Therefore a certain individual might perform a certain role within one team and accomplish a different role within another team. Often however individuals do have a tendency to fill a certain rolewithin all the teams that they are a part of or at least strive to fill this preferred role.

Remember: Belbin asserts that when a team is performing at its best, one finds that each team member has clear responsibilities. Also noticeable is that every Belbin role needed to achieve the team’s goalis being performed fully and well. However it is likely that a team will fall short of its full potential not because skillsare lacking but because the Belbin roles aren’t harmonized across the team.

Balanced Teams

Teams become unbalanced when all team members carry out the same behavioral team role. When team members have similar strengths and weaknesses this can create problems. If the strengths arethe same they may compete instead of collaborate.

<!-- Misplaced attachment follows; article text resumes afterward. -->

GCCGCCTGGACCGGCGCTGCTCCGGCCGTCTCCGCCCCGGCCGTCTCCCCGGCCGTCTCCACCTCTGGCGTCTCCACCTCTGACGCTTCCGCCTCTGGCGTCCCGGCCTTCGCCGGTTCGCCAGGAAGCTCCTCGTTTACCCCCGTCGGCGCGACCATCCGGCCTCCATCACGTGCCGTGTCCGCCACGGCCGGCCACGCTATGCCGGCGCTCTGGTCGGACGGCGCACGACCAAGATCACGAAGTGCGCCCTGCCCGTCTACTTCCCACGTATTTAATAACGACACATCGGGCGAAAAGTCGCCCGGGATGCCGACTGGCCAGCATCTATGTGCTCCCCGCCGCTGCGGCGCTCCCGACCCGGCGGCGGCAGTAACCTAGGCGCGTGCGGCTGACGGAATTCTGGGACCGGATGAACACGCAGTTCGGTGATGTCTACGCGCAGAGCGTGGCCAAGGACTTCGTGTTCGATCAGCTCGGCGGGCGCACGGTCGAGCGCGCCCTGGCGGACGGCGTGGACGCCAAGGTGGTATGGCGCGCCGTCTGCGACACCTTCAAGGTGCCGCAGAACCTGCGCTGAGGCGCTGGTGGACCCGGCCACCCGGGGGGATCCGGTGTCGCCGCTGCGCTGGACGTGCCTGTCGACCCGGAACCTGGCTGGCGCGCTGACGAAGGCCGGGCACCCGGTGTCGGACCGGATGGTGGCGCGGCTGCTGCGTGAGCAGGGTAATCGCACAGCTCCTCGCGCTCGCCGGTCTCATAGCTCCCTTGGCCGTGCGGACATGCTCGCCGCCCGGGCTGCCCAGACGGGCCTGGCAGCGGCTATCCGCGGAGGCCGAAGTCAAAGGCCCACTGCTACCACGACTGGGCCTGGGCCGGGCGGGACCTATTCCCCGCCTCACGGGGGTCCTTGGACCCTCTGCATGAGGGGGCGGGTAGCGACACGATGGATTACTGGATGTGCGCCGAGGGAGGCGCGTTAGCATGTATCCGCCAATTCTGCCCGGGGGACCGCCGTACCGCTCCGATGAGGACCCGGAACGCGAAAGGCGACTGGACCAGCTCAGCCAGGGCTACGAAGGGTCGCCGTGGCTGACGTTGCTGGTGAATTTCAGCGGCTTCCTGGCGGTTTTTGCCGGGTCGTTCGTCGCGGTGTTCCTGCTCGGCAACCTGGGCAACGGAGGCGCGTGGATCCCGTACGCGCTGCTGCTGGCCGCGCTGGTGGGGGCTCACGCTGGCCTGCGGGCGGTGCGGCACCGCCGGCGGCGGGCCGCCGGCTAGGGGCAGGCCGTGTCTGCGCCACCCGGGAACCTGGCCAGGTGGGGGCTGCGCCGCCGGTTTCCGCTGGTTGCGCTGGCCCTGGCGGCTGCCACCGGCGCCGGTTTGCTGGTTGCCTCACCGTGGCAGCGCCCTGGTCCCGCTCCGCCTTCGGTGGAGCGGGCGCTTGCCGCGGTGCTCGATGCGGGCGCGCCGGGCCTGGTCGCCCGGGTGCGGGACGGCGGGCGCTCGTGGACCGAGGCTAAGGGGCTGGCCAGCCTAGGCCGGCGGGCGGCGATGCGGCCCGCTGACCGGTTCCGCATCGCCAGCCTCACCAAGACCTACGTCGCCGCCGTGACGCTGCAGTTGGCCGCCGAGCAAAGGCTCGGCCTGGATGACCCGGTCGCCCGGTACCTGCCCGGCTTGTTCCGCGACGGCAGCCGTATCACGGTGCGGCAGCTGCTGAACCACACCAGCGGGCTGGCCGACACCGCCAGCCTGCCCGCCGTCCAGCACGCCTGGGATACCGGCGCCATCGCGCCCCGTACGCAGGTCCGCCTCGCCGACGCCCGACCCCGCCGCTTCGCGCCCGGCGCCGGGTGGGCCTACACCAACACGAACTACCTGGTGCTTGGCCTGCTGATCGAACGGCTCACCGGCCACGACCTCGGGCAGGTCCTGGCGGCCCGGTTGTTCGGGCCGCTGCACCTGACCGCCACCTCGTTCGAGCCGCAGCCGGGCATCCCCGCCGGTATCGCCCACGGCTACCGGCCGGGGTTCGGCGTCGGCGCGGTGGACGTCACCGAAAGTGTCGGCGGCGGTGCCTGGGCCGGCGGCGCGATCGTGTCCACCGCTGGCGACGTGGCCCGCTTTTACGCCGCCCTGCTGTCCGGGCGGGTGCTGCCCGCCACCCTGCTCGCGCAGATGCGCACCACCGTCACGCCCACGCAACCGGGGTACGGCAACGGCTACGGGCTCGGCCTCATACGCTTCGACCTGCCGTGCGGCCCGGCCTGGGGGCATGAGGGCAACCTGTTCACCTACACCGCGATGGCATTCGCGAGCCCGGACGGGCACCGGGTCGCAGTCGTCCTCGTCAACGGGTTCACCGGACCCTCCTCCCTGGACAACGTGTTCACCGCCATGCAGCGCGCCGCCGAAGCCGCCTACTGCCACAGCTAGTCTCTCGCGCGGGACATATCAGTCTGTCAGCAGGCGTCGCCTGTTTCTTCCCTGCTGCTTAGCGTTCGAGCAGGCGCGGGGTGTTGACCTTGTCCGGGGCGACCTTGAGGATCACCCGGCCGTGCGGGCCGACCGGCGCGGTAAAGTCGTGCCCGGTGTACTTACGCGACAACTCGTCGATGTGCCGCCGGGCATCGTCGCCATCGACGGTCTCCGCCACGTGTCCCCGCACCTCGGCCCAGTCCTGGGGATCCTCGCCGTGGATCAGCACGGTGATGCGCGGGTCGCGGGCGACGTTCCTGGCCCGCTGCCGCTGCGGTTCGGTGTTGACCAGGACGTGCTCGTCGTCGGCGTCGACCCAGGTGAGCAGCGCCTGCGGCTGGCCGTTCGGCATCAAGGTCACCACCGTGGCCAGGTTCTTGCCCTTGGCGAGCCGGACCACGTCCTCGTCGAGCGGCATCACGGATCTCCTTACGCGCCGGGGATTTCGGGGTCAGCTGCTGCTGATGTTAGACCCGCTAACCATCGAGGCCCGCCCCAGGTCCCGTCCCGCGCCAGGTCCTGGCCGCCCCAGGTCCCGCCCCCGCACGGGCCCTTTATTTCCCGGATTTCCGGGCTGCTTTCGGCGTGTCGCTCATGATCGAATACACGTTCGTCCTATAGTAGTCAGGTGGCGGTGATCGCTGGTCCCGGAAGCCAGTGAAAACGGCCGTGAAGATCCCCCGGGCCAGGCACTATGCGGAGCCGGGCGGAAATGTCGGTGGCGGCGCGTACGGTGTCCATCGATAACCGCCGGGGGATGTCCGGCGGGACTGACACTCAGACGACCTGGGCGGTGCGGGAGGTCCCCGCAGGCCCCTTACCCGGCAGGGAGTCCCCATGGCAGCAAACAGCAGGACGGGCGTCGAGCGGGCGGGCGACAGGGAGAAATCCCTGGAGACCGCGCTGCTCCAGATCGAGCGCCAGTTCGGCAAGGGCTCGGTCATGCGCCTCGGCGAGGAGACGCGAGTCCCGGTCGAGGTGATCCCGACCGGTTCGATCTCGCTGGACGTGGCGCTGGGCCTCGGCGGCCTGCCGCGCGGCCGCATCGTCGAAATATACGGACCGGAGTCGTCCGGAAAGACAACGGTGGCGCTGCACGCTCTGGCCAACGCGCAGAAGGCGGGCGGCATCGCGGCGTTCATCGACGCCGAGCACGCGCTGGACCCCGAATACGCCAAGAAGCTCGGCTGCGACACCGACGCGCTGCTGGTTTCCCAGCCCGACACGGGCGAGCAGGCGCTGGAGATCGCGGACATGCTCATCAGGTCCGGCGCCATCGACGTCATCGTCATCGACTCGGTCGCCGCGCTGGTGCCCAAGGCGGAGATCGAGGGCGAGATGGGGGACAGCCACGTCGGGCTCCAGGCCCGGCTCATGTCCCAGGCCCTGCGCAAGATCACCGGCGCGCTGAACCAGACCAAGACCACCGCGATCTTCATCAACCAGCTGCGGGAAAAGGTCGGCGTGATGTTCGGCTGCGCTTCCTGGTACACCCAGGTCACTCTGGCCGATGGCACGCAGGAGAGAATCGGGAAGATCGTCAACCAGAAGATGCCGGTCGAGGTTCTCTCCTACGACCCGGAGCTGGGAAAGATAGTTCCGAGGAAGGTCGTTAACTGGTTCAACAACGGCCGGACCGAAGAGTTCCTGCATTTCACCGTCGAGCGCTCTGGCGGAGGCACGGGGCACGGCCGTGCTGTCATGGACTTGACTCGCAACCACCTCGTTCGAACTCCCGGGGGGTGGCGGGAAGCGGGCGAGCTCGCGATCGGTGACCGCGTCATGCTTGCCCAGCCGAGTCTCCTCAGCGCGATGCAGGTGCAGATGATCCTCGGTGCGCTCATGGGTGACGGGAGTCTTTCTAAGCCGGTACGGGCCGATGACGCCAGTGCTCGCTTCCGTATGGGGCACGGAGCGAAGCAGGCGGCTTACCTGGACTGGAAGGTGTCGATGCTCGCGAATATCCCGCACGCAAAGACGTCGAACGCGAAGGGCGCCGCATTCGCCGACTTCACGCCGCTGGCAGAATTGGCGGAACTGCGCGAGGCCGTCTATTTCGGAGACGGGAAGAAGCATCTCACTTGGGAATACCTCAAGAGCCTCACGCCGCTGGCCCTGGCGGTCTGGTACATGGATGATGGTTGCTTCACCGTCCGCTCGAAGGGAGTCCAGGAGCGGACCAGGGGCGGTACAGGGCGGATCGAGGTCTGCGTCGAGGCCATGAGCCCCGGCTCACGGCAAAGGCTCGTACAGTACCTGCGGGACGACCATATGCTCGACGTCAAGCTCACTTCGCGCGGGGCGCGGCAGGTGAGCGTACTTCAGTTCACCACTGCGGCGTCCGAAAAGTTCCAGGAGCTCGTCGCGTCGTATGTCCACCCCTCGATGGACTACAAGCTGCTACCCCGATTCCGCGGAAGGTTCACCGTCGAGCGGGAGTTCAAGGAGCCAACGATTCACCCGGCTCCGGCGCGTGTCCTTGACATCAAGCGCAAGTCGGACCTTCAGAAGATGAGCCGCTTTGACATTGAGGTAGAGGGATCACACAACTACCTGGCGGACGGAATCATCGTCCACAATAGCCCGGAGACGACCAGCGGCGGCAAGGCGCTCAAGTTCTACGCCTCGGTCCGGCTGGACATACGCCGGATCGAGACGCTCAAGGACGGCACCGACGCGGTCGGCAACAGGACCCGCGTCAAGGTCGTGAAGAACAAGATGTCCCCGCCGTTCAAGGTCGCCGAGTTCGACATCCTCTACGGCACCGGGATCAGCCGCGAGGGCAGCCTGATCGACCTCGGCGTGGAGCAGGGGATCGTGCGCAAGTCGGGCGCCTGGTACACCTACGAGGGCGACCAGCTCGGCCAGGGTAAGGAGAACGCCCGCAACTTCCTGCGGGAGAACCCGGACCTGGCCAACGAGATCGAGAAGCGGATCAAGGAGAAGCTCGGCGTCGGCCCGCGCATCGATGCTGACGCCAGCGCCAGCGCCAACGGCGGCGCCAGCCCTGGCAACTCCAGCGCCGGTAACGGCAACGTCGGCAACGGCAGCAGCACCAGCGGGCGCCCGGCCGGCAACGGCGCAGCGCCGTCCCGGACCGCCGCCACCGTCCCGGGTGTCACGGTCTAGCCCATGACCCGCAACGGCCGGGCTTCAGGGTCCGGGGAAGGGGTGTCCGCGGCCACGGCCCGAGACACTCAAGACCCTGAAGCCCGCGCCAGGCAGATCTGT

With this information in mind, the team leader together with the team can implement the model and investigatethe team members preferred roles as well as explore the roles which are missing.

By understanding your role within a particular team, you can develop your strengths and manage yourweaknesses as a team member, and so improve your contribution to the team.

Belbin’s Team Roles Model

Belbin identified nine team roles and he categorized those roles into three groups:

  • Action Oriented
  • People Oriented
  • Thought Oriented

The nine team roles divided into the three groups are:

Action Oriented Roles:

Shaper (SH)

Shapers are people who challenge the team to improve. The Shaper is the one who shakes thingsup to make sure that all possibilities are considered and that the team does not become complacent.